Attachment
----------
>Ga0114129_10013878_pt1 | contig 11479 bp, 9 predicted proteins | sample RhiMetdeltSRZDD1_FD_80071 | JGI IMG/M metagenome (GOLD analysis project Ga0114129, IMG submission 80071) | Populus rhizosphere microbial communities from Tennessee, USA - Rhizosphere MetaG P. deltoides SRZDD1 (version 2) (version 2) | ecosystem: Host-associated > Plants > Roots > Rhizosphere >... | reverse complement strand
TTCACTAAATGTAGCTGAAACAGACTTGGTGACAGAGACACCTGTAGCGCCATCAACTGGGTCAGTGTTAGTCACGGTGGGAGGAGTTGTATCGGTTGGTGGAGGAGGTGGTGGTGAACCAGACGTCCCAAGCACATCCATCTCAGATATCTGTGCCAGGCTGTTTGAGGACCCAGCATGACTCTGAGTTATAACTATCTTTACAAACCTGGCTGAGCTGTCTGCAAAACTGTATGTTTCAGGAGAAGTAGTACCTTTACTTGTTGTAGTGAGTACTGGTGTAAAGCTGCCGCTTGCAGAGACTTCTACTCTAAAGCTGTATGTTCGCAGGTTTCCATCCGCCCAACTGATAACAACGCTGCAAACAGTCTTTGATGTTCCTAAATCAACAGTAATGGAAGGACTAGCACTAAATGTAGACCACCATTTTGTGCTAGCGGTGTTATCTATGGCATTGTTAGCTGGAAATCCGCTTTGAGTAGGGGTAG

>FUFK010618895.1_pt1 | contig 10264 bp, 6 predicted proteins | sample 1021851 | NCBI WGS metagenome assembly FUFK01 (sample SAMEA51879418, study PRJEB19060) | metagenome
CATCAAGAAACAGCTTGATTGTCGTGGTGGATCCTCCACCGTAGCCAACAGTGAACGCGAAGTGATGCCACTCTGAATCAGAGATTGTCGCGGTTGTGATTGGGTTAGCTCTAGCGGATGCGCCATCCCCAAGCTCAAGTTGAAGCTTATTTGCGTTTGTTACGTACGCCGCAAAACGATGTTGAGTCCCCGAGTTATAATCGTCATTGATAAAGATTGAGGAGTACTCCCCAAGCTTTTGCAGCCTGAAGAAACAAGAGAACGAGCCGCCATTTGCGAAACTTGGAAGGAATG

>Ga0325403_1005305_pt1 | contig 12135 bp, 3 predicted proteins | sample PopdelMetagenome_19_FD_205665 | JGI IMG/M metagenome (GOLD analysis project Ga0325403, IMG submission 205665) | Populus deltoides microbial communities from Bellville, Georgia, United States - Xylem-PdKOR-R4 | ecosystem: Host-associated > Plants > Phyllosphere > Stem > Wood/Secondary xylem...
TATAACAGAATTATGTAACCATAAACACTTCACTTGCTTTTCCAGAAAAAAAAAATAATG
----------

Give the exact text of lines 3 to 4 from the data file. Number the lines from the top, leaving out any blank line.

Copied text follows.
>FUFK010618895.1_pt1 | contig 10264 bp, 6 predicted proteins | sample 1021851 | NCBI WGS metagenome assembly FUFK01 (sample SAMEA51879418, study PRJEB19060) | metagenome
CATCAAGAAACAGCTTGATTGTCGTGGTGGATCCTCCACCGTAGCCAACAGTGAACGCGAAGTGATGCCACTCTGAATCAGAGATTGTCGCGGTTGTGATTGGGTTAGCTCTAGCGGATGCGCCATCCCCAAGCTCAAGTTGAAGCTTATTTGCGTTTGTTACGTACGCCGCAAAACGATGTTGAGTCCCCGAGTTATAATCGTCATTGATAAAGATTGAGGAGTACTCCCCAAGCTTTTGCAGCCTGAAGAAACAAGAGAACGAGCCGCCATTTGCGAAACTTGGAAGGAATG